[Editor’s Note: This review may contain spoilers]
Writer: Dan Abnett
Artist: Jack Herbert
Letters: Tom Napolitano
It’s a quiet evening and Blake, Honor, and Ben are enjoying a relaxing domestic evening at home. So, when Blake asks why they never go to Gotham, it sends the Silencer’s memories sprinting down memory lane. Turn back the clock eight years and see the mission that introduced Honor and the Silencer to Gotham, the Batman, Blake, and the choices and influences that made the family she loves a reality.
Honor met Blake on a mission for Talia Al Ghul. He’s the guy who rents her an apartment when she arrives in Gotham. It’s a one-month minimum for the rental on the second floor, even though she only needs it for a week. Blake shows up again in the final pages to see her off and give her his card. It’s clear from the interaction in both scenes that he is interested in her from the moment they meet, but she only thinks of him as someone she would consider by the end of the story. Not a strong selling point for getting married or having kids. I thought it was a cute hint of foreshadowing that was neatly demonstrated in two short examples. Each illustrated the limited role that Blake continues to play in the current storyline.
The introduction of the Silencer on page 6 is masterful. Not only does it set up the talent of the former League Assassins offering to work for Talia, but the succeeding splash page, broken into nine vertical panels shows Silencer break down each man with violent precision. And, it introduces the Zone of Silence, which is still in place when Talia tries to thank Honor for her protection.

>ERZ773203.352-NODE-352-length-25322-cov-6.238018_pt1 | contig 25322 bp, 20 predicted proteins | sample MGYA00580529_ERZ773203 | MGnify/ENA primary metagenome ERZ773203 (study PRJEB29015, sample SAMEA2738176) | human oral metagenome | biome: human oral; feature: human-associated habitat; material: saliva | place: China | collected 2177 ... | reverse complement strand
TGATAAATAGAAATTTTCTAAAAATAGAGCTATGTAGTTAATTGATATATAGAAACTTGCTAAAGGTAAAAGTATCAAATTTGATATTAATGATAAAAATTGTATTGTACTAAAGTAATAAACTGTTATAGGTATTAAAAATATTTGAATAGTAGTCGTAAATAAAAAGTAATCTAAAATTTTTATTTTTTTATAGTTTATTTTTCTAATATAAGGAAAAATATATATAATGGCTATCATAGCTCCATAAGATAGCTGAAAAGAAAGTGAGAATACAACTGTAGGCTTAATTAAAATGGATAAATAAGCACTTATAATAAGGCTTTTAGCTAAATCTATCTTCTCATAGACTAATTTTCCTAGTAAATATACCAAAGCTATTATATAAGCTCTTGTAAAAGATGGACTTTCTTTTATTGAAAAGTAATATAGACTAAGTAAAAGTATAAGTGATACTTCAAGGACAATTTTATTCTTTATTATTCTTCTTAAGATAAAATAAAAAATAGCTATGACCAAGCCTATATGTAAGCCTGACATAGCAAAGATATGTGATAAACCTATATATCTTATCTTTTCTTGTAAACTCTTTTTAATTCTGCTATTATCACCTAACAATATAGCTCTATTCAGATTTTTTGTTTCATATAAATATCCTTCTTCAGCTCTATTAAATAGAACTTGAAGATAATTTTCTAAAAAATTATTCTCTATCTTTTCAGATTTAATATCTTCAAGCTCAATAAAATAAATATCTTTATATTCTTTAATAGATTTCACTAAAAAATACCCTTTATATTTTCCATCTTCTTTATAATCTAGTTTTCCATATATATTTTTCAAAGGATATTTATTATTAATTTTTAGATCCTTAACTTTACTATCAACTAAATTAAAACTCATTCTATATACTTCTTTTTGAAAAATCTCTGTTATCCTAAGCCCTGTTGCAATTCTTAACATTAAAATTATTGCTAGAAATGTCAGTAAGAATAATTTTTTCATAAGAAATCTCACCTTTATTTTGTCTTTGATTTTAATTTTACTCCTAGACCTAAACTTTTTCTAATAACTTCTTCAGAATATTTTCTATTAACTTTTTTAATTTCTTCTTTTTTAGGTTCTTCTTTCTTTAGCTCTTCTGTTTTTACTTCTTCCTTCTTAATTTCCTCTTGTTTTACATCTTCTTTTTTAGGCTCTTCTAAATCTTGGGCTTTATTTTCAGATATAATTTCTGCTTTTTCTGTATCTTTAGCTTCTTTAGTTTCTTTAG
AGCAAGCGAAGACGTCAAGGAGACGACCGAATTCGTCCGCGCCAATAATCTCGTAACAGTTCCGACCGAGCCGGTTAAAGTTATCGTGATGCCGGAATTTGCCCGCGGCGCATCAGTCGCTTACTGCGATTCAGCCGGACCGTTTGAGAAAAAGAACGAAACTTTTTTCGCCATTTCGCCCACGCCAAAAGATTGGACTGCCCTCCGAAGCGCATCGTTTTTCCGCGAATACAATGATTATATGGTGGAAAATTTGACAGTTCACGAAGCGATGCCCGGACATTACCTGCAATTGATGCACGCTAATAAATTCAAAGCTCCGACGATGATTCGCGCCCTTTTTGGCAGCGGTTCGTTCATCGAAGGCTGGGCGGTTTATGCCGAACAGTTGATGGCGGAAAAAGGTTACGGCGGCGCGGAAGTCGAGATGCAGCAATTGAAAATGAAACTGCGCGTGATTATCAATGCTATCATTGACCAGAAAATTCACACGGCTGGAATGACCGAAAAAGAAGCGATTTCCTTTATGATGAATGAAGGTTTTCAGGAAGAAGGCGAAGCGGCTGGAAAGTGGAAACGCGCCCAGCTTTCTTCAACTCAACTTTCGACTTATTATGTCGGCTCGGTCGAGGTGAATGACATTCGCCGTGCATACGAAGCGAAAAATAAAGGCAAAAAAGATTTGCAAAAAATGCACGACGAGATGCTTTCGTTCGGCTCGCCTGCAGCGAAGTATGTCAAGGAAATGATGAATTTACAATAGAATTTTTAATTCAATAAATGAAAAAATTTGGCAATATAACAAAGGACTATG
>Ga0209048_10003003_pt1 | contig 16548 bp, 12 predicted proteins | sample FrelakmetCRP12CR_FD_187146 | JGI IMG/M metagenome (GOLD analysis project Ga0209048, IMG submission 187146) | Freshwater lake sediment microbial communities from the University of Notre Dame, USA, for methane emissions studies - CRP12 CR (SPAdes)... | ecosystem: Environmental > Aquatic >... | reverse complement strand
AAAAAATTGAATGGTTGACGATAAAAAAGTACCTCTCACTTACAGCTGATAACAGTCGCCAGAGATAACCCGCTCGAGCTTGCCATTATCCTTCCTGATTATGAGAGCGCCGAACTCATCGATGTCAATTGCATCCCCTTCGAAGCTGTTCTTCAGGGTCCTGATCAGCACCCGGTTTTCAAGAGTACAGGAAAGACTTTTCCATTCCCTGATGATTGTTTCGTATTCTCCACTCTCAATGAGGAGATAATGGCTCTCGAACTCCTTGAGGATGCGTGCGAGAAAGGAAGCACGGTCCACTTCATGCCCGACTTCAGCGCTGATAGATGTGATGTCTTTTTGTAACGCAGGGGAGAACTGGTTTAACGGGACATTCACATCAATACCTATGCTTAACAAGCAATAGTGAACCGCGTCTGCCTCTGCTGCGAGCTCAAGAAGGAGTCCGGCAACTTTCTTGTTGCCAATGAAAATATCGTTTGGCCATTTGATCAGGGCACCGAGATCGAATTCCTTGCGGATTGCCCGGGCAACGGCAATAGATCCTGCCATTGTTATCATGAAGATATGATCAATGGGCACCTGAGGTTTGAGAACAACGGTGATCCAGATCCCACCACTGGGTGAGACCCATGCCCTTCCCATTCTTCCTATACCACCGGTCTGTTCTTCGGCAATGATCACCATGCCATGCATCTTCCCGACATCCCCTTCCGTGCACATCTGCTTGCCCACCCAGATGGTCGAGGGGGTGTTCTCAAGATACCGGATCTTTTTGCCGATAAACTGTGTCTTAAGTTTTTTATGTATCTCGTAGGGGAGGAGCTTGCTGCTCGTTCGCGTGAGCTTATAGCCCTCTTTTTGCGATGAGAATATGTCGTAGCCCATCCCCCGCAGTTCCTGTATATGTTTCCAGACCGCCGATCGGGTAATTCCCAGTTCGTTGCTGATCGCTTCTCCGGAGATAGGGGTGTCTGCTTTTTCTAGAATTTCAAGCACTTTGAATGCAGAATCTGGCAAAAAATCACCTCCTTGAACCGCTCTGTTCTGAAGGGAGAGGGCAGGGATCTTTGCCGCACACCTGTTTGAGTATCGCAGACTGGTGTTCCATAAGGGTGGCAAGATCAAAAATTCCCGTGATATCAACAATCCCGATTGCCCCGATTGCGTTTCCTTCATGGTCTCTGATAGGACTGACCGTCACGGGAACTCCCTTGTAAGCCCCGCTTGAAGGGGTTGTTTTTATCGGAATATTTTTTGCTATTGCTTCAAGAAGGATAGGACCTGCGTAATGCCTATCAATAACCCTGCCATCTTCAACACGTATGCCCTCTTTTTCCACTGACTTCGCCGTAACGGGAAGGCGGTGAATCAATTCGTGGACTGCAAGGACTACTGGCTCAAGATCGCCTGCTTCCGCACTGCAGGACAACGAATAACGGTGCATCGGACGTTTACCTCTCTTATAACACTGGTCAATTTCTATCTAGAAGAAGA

The Silencer moves like a parkour-ballet-gymnast across Gotham’s skyline from the bottom of page 11 to the top of page 12. Jack Herbert does a masterful job creating movement and detail that capture a rhythm and flow that would make Nightwing and both Robins proud. Hell, even Batgirl would give these moves props. Of course, she would use hand gestures.
The Silencer has a moral compass that gets her into trouble, twice. First, she ignores the explicit instructions from Talia to not get involved. There will be a punishment for that insubordination. Second, she draws the attention of Batman when she takes out a small gang terrorizing a family in a parking lot.
When a body-mod assassin ruins the moment in an attempt to kill them both, the Silencer and the Dark Knight team up to take him down. On Talia’s instruction, Honor risks her life to keep Batman alive. When she gets her hands on the assassin’s sword, it only takes two short panels for her to remove his head.
During the fight, Talia instructs Honor to protect the Batman like he was her beloved like he was family. Later, when the mission is done and Honor reports to Talia, they discuss the challenges of her mission. When Honor acknowledges her surprise at letting him live, Talia prophecies that when the Batman dies it will be by her hand.
Blake always appears like an afterthought, and this issue only reinforced that perception. It feels like a missed opportunity to introduce a connection and ground the relationship in some actual history. A few added moments would bolster the relationship and resonate for years to come.
It’s a small thing, but the body-mod assassin in this story swings a sword in one hand and a scythe in the other. I like one or the other, by both is overkill.
A good comic book annual offers a look at the past and a promise for the future. The Silencer’s first annual illuminates key moments that led to a change in Honor’s belief system and a challenge to her League of Assassin indoctrination. By opening and then ending this book in her home with Blake and their son, Honor acknowledges that her greatest lesson from Talia was the value of family. A family she chosen and built with the people she loves.